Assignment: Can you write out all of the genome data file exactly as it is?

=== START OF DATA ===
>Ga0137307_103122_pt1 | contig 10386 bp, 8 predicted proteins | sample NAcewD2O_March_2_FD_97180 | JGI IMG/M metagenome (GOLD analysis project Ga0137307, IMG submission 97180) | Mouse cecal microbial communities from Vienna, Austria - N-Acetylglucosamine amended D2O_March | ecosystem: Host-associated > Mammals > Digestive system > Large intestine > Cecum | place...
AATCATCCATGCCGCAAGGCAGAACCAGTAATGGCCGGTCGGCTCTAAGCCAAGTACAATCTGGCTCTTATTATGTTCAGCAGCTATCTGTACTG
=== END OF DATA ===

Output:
>Ga0137307_103122_pt1 | contig 10386 bp, 8 predicted proteins | sample NAcewD2O_March_2_FD_97180 | JGI IMG/M metagenome (GOLD analysis project Ga0137307, IMG submission 97180) | Mouse cecal microbial communities from Vienna, Austria - N-Acetylglucosamine amended D2O_March | ecosystem: Host-associated > Mammals > Digestive system > Large intestine > Cecum | place...
AATCATCCATGCCGCAAGGCAGAACCAGTAATGGCCGGTCGGCTCTAAGCCAAGTACAATCTGGCTCTTATTATGTTCAGCAGCTATCTGTACTG